Exploring the Enchanting World of “Beer” Culture

Beer is a drink that helps you relax. During the summer, it’s common for everyone to have some beer in their home refrigerator. As the beer industry continues to grow, more and more people are opting for craft beer. How much do you know about craft beer? Today, I will introduce you to the culture of craft beer.

Craft beer originated in Europe and gained popularity in the United States. In recent years, it has also experienced rapid development in large and medium-sized cities in our country. What exactly is craft beer? There are various definitions both domestically and internationally, leading to some variations. Some say that craft beer is a beverage that makes you want another sip, with its aroma and taste captivating your senses; others define it as beer made without the use of adjuncts like rice or corn, brewed through traditional methods; some argue that craft beer refers to small-batch brews produced by independent breweries; while others simply believe that as long as it smells good and tastes good, regardless of origin, it can be considered craft beer.

The definition of craft beer:

1. The definition provided by the American Craft Brewing Association:

(1) Small: Annual production is less than 6 million barrels (702,000 tons), and the beer produced is primarily intended for commercial purposes.

(2) Independent: Non-craft breweries or company organizations cannot hold more than 25% ownership.

(3) Traditional: The flavor of most beers brewed should come from traditional or innovative raw materials and fermentation processes.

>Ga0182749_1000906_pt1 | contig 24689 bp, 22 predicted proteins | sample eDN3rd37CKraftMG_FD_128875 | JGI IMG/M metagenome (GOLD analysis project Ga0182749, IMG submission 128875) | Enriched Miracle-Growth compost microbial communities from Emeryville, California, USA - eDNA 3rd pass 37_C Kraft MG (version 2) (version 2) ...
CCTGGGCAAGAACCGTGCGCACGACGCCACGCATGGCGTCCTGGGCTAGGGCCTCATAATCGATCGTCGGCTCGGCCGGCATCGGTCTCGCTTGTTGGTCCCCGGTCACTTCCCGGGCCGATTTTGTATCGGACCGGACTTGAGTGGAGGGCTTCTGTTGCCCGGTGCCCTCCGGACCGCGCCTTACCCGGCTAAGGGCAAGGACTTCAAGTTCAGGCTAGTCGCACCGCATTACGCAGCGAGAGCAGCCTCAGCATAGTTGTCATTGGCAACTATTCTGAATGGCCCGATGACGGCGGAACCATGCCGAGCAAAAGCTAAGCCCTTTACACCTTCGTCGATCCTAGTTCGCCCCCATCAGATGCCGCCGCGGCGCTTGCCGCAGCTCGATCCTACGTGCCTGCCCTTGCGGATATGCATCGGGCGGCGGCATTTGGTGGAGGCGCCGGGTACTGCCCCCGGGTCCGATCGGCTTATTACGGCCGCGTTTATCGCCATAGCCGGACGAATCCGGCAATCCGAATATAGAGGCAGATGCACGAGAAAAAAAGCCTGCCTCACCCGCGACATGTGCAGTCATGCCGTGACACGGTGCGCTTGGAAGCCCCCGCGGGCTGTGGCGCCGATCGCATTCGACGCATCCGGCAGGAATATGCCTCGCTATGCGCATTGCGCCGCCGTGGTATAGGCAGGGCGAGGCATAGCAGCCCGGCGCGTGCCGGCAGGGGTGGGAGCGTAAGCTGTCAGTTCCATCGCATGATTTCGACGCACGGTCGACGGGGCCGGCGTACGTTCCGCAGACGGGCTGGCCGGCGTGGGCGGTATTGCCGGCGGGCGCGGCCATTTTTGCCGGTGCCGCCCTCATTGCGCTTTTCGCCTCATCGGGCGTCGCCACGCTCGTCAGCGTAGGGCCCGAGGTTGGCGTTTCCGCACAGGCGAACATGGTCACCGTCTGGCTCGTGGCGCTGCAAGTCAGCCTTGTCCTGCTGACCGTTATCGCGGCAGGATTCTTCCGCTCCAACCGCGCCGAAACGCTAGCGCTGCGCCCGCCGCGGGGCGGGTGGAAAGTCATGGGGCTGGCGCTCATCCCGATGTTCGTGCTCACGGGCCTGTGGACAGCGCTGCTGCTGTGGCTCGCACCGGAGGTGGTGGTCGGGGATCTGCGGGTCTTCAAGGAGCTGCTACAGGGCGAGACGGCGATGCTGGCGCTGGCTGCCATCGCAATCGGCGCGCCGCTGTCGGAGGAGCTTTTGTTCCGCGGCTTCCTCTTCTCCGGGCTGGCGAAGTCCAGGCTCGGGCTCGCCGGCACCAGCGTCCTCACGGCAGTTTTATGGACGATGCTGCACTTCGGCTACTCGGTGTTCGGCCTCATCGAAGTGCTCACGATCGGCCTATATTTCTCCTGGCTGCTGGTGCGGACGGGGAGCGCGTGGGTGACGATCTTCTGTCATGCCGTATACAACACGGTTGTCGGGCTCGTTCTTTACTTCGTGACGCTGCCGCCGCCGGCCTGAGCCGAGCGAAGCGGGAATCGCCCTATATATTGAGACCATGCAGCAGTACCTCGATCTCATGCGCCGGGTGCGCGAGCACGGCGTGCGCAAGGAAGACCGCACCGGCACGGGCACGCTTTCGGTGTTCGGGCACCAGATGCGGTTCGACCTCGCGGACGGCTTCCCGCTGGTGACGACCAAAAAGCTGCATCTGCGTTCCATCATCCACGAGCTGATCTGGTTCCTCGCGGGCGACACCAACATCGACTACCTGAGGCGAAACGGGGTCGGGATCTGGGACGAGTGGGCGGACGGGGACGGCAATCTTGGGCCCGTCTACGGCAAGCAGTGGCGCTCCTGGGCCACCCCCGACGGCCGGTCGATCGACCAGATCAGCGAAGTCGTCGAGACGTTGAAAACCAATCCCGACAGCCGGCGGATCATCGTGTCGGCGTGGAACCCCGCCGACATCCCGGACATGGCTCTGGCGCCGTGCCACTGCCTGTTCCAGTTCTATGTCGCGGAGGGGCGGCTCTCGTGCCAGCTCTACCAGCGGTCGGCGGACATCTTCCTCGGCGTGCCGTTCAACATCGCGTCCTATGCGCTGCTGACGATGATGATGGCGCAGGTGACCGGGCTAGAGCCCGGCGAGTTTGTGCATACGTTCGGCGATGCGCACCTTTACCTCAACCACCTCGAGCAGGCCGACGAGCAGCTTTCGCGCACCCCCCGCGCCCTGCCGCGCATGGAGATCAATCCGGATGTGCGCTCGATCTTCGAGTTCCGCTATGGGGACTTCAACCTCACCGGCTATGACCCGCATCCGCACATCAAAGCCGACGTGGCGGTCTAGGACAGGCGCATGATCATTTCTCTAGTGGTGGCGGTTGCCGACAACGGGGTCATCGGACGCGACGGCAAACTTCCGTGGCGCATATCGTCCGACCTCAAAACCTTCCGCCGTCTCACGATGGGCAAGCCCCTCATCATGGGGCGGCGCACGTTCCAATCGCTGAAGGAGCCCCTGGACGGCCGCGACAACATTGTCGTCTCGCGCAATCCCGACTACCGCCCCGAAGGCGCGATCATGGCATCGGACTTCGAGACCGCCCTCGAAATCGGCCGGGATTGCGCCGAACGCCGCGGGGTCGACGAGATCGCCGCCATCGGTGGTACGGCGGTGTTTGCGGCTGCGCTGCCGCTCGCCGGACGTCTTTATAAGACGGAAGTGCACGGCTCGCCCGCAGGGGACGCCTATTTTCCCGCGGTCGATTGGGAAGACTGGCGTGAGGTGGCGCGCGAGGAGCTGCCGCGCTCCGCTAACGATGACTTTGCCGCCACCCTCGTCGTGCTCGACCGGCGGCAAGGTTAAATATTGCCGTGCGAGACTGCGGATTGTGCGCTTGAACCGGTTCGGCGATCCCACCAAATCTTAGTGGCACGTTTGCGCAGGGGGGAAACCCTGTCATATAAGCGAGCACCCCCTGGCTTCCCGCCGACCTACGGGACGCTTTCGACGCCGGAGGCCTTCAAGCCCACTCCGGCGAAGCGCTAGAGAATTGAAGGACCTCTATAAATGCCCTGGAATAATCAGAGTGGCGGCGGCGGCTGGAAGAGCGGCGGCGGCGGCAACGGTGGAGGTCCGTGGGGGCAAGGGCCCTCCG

2. General definition of craft beer:

Beer brewed solely from four raw ingredients – malt, hops, yeast, and water – is considered craft beer. Brewers can use innovative raw materials to enhance the flavors based on these four ingredients.

The difference between craft beer and industrial beer:

When discussing craft beer, we must also address the concept of industrial beer. In any food and beverage production enterprise, craft beer equipment must be industrialized and produced on a large scale to reduce costs. However, in the quest for mass production, the taste of the final product is often compromised. Breweries strive to create flavors that are at least acceptable to a wide range of people. So what kind of beer can appeal to as many people as possible? The answer is light, watery beer, which explains why domestic beers have a diluted taste. By making beer taste like water, production costs can be further reduced. As a result, many industrial beers incorporate ingredients such as rice, corn, and even starch, making the beer more water-like. This not only reduces costs but also caters to a larger audience. Brands like Budweiser, Heineken, Carlsberg, as well as domestic beers like Snowflake, Qingdao, and Harbin, fall into the category of industrial beer.

The difference between craft beer and industrial beer lies in the ingredients used. Industrial beer tends to include cheap adjuncts (such as rice and corn), resulting in a mild malt flavor and a lack of the distinctive hop character. Craft beer equipment, however, emphasizes the quality of the malt and hops, selecting different varieties based on the desired style, resulting in a diverse range of flavors. Craft beer does not utilize additives, high-temperature sterilization, or filtration, ensuring a rich and fresh taste while retaining various probiotics, vitamins, and other beneficial components for human health.

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